Could Assembly Square Outlets Affect Rutherford Ave Redesign?

The Neighborhood Council has asked the city to look at whether the outlet store proposal will change traffic projections for the Rutherford Ave project.

Last week the Globe reported that dozens of outlet stores are on the horizon for Assembly Row -- a new development for the massive retail project in Somerville that could have an impact on the city's plans for redesigning Sullivan Square and Rutherford Avenue.

Mark Rosenshein, who heads up the development committee for the Charlestown Neighborhood Council, said he called city planners as soon as he read about the outlet store proposal.

"We know they've planned for a lot of retail all along, Rosenshein said. "But this is different retail. I want to know what the city's consultants can share with us," I'm sure [they] can tell us a regular retail store generates x number of cars per hour, but an outlet store generates x+y, for example."

In other words, outlet shops might bring a higher volume of traffic -- or at the very least, a different pattern than city planners anticipated when proposing the and traffic light changes at Sullivan Square.

"The big question is, is there a difference between outlet traffic and regular retail traffic within the range of what we [anticipated]," Rosenshein said. "Even if the answer is no, that's great. Because we know about it today."

According to the Globe story, developers at Assembly Row (Federal Realty Investment Trust) said they expect to open as many as 50 outlet stores at the $1.5 billion complex. Assembly Row is designed to be a mixed-use neighborhood with offices, stores, hundreds of homes, , and a park on the Mystic River.

Rosenshein said he it's likely the city will share new data related to the Assembly Square project at the next community meeting on Sullivan Square, which (as far as Patch knows) is not yet scheduled.

Joseph November 21, 2011 at 05:24 PM
Wait a second Mark Rosenshein. You made it very clear that this subject was closed for further discussion, did you not? That there were no additional funds for further traffic studies. Figures and data from 2008 was acceptable and accurate. That you and the CNC made your decision and further input would not be allowed. That after 18months of discussion, it was too late for our voices to be heard. That you and the CNC didn’t have any power. Why are there rules for you and the CNC, and another set for us residents? Seems like this discussion is now reopened, does it not Mr. Rosenshein? Hypocrisy at its finest.
Julia Gaynor November 21, 2011 at 06:49 PM
Thank you, Mark, for making sure this is looked into on behalf of the residents of Charlestown. It does seem if they're planning outlet stores on par with Wrentham, this could have a much bigger impact than initially thought. I look forward to hearing more at the next community meeting.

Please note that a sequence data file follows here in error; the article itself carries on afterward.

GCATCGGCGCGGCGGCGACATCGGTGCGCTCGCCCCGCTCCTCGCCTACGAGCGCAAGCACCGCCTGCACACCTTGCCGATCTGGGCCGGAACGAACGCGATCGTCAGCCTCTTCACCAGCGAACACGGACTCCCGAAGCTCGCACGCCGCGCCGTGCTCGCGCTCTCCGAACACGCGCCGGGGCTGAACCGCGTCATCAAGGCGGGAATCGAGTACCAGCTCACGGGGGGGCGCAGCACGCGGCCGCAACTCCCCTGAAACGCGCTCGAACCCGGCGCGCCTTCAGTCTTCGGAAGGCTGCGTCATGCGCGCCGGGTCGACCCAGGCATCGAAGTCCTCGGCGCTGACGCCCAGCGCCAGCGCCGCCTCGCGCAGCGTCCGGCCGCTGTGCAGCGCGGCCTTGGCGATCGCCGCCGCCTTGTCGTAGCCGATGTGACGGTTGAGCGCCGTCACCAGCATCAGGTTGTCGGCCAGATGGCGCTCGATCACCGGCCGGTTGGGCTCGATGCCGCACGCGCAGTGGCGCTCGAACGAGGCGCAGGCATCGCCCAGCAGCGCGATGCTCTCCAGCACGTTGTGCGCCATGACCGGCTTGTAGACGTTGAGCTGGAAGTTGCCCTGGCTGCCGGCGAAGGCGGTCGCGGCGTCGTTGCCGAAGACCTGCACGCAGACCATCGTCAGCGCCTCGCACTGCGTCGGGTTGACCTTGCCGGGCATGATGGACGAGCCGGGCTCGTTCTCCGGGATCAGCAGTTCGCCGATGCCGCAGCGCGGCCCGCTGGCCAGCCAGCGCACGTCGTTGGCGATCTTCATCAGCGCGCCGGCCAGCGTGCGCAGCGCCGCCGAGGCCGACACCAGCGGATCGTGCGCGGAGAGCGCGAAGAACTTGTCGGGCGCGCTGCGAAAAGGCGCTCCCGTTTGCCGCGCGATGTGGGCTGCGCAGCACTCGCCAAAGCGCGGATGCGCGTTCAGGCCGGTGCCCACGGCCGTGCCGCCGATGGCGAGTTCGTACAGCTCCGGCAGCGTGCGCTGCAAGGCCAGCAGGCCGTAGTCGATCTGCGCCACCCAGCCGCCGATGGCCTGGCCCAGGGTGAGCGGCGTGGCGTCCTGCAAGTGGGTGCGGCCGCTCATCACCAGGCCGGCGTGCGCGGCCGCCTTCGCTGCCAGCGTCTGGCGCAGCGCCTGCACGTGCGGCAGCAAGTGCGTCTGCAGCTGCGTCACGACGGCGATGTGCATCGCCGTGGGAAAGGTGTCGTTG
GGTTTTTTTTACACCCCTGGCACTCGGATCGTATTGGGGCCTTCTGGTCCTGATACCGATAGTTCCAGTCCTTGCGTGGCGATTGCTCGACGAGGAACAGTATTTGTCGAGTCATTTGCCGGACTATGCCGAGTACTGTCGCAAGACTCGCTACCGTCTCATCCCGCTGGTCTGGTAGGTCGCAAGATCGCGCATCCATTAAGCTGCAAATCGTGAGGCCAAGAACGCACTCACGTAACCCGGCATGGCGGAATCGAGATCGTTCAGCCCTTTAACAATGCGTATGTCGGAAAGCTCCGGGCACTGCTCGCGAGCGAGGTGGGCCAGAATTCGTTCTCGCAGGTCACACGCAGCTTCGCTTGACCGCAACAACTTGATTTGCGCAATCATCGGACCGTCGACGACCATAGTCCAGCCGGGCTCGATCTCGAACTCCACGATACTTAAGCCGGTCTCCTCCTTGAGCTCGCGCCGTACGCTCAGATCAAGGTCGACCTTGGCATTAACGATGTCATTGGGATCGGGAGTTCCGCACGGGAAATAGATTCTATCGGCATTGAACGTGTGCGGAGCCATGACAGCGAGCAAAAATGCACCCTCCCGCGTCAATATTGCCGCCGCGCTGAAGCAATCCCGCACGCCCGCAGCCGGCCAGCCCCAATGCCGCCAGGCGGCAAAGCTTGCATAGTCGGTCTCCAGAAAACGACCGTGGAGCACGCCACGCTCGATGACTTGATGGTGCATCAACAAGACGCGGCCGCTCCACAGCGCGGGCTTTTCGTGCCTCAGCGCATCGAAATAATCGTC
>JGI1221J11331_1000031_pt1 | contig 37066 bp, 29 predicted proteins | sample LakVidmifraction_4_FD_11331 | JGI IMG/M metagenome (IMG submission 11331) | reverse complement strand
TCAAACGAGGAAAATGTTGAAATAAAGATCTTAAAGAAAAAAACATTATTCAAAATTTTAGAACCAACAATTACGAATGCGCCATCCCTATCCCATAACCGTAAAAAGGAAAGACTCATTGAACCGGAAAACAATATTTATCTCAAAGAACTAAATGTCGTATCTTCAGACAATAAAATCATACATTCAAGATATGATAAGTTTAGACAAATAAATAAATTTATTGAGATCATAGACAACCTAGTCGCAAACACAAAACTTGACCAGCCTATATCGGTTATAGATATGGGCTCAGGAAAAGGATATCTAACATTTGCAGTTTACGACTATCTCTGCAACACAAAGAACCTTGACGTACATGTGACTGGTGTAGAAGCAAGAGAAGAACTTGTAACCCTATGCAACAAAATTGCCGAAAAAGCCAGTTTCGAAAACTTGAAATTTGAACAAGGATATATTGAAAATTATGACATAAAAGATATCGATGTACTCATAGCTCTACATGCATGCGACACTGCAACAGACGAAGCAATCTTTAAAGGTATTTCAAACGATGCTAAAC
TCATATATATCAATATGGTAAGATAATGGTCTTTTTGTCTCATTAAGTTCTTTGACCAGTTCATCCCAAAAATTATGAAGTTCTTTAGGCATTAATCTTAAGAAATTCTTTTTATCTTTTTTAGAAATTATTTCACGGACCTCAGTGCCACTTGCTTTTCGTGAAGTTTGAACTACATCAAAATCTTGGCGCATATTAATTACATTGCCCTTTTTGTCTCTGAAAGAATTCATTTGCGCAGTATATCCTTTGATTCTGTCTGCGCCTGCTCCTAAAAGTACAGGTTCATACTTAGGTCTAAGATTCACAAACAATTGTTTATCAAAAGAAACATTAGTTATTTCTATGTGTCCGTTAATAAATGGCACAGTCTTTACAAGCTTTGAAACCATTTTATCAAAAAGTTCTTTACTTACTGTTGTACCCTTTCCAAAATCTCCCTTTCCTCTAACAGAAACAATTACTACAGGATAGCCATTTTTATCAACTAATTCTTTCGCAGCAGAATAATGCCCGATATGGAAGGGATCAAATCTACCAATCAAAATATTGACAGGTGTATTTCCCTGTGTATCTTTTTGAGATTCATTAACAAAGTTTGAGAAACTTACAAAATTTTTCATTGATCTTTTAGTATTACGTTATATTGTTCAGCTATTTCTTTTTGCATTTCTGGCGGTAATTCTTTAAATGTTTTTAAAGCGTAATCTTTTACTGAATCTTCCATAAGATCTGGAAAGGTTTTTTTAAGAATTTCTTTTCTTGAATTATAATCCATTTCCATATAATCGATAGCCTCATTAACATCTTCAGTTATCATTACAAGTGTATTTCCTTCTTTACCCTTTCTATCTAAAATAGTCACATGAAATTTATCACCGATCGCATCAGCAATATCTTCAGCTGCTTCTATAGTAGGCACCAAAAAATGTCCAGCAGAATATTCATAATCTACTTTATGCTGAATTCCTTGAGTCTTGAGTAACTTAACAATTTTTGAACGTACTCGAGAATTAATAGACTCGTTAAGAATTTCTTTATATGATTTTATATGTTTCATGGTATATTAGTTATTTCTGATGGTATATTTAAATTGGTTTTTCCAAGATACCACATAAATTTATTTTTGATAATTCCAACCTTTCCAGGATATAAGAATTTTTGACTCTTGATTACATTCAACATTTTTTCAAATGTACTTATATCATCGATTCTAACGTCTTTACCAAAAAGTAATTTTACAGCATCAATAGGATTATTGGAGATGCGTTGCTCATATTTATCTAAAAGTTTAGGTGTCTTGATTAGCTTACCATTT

Dan November 22, 2011 at 02:26 AM
Maybe we need to pass the hat around at the meeting to collect the needed funding to get the traffic study done. If we get the needed video collected by volunteers I'm sure $30,000 should more than cover the labor cost by the city to analyze the videos.
William Brewster November 22, 2011 at 01:59 PM
Also curious about the impact on Main Street which will, in essence, become one giant off-ramp... as if it isn't already.
Dan December 02, 2011 at 06:12 PM
Paul - Not sure if I see Main St as the giant off ramp, but I do see it likely more traveled (as well as Bunker Hill) when Rutherford becomes choked up. The real issue here is there a way for us to get in & out of our community in a timely fashion or not during the peek hours.
Joseph December 02, 2011 at 06:31 PM
Yeah Dan - get rid of the rotary. The traffic that backs up on Rutherford and Main Street is due to people being unable (and afraid) to merge into the rotary in a somewhat orderly fashion. And currently, due to the backup on 99 blocking the rotary.
Dan December 02, 2011 at 09:27 PM
Joseph - I was for the rotary if it was better laid-out. The problem is there is not enough space for the number of vehicles entering and exiting per the number of spokes it needs to have (per the traffic engineers) that was way back when the first meetings took place after the big dig was almost done. Thats also when the first idea of a real tunnel was put forward from Austin St to Sullivan Sq. instead of an exposed underpass (like we have now) The real Q is - Can the surface design as outlined really handle the added load the new direction the assembly Sq development is now going. Haven't herd a word from Mark Rosenshein on what his take is on this.
nick czech November 29, 2012 at 06:27 PM


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